I deliver pizza and tipping is a huge portion of my income. Naturally, we get certain customers and apartment addresses that tip more than others. When I notice that a particular customer tips well, I keep an eye out for future orders of theirs that I may get dispatched on and prioritize the delivery of orders to regular customers that tip above the regular 10%. There are several who routinely tip me $10 every time and I always deliver their orders first prior to any other order I am dispatched with, regardless of which order was technically first in the dispatch list. I do the opposite for customers that stiff me upon delivery. I always take their orders last when they come up in the future as it is not worth the effort to prioritize their order when other orders I am dispatched with will actually tip me and this ought to achieve priority. So basically, if you don’t care about the quality of your service so much, don’t tip your service folks. If you do want top service, establish a trend of tipping generously and it will be noticed and appreciated and opens the doors to better service in the long run. Ooh and if you haven’t been tipping, it is never too late to start. :)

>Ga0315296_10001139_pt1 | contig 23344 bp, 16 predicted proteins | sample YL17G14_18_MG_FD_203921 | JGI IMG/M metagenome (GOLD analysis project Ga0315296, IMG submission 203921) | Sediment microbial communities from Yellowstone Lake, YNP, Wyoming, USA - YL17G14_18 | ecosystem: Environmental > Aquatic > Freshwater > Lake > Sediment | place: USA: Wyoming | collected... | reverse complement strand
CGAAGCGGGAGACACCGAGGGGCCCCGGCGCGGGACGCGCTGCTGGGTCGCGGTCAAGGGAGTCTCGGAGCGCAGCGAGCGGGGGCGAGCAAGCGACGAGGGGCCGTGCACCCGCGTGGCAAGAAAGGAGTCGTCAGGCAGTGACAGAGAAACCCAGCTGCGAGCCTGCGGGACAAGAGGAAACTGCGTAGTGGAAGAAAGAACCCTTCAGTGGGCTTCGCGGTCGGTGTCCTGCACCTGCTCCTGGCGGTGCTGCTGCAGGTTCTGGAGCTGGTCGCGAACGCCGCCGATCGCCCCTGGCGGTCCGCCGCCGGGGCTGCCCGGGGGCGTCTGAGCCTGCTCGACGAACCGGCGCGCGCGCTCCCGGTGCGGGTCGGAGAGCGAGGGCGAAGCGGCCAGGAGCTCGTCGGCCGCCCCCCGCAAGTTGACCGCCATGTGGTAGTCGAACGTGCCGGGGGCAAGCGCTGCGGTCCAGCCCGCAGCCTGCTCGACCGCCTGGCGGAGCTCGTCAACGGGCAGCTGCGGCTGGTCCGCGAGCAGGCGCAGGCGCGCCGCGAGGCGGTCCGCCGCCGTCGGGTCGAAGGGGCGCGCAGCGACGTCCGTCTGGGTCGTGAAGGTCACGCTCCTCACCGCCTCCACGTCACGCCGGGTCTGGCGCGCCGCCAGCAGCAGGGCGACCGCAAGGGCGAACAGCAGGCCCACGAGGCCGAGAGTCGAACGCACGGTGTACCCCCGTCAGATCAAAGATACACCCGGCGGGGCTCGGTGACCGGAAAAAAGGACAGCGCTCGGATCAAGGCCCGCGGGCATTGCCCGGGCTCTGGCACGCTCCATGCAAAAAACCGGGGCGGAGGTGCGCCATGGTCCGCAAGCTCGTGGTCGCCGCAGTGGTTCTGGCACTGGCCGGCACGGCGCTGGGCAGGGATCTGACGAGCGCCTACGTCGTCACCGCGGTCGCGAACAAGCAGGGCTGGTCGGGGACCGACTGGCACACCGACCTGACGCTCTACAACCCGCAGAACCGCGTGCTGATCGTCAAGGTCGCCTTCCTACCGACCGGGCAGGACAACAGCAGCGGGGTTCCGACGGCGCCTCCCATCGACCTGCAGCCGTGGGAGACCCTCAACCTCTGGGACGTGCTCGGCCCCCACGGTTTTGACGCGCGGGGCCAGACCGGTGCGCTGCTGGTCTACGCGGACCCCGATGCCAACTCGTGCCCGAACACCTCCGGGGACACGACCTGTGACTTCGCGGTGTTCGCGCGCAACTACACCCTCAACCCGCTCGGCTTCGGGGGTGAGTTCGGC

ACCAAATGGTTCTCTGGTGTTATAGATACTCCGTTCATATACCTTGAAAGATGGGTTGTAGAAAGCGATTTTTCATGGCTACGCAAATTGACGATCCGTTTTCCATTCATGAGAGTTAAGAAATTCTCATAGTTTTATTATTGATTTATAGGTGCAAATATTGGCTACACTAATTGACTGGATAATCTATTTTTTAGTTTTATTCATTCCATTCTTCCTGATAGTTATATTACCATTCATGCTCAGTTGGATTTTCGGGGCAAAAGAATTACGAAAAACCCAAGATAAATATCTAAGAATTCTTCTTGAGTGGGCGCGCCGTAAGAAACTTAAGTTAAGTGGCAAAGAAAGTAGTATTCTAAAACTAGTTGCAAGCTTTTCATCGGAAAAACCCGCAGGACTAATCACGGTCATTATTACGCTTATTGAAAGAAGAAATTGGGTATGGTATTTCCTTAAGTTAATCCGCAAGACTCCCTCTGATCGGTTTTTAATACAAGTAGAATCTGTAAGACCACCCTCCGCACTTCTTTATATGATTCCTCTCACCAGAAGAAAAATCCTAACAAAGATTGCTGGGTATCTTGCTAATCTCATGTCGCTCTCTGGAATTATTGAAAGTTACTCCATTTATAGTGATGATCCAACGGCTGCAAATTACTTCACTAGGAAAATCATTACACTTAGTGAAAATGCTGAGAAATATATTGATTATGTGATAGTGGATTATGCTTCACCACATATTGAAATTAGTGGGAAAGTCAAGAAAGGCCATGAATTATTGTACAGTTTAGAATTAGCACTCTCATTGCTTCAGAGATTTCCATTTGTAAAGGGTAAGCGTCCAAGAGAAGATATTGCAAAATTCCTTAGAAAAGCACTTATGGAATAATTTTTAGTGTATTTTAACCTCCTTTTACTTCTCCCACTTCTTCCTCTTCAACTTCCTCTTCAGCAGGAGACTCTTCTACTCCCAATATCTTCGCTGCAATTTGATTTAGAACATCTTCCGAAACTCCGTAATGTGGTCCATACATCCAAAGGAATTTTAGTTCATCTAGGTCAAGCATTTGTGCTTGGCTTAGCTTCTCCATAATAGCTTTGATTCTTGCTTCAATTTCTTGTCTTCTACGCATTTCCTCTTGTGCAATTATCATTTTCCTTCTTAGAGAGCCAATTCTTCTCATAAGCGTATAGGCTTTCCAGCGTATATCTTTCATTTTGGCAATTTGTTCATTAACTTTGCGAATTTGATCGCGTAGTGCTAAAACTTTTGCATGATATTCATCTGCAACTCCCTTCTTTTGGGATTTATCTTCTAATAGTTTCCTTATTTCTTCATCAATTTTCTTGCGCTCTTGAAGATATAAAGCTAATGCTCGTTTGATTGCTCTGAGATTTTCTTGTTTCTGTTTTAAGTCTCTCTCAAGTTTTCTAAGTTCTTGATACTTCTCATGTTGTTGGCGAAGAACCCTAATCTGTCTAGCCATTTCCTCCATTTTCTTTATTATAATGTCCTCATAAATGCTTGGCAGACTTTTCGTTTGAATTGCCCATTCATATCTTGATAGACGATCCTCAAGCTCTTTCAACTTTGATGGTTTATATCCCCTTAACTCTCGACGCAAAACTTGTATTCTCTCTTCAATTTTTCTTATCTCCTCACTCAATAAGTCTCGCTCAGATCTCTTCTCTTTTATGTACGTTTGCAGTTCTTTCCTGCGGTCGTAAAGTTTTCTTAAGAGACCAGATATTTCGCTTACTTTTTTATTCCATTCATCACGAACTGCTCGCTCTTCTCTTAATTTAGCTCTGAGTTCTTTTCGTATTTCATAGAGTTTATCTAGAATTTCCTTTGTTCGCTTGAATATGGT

And I’m sure due to your experience delivering pizzas, you probably tip better than average, am I right?
Oh yes! I definitely try to tip 20% to 25% (in general the average tip I’ve received is 10 to 15%). At my coffee shop, my regular drink is $3.12 and I always round up to $4 for a 28% tip. At restaurants I’ll tip a little lower (15% to 20%) as I am spending more money on the food and the servers aren’t using a car for delivery or anything. If they engage me (or if the waitress is cute) I’ll tip higher though. :P
I used to deliver pizza a long time ago. I treated all customers with respects, but it was always nice to get tips. In my experiences, I got more tips from working class folks. It was just like they understood the tips would help me in some way. The well off people were hit and miss. They either were really nice and gave good tips or demanding and gave little to none. From those experiences, I always try to give appropriate tips. When I feel that I am squeezed in fund, I either cook at home or order take out.
My wife was a server for years, after all the horror stories of rude customers we almost look at tipping well as good karma usually around 20%
Whenever we go all inclusive in Mexico and they say tipping is included, we bring a lot of small bills – I feel bad not giving tips when someone carriers beers out to me on the beach and the service is always better when we tip (selfishly tipping?)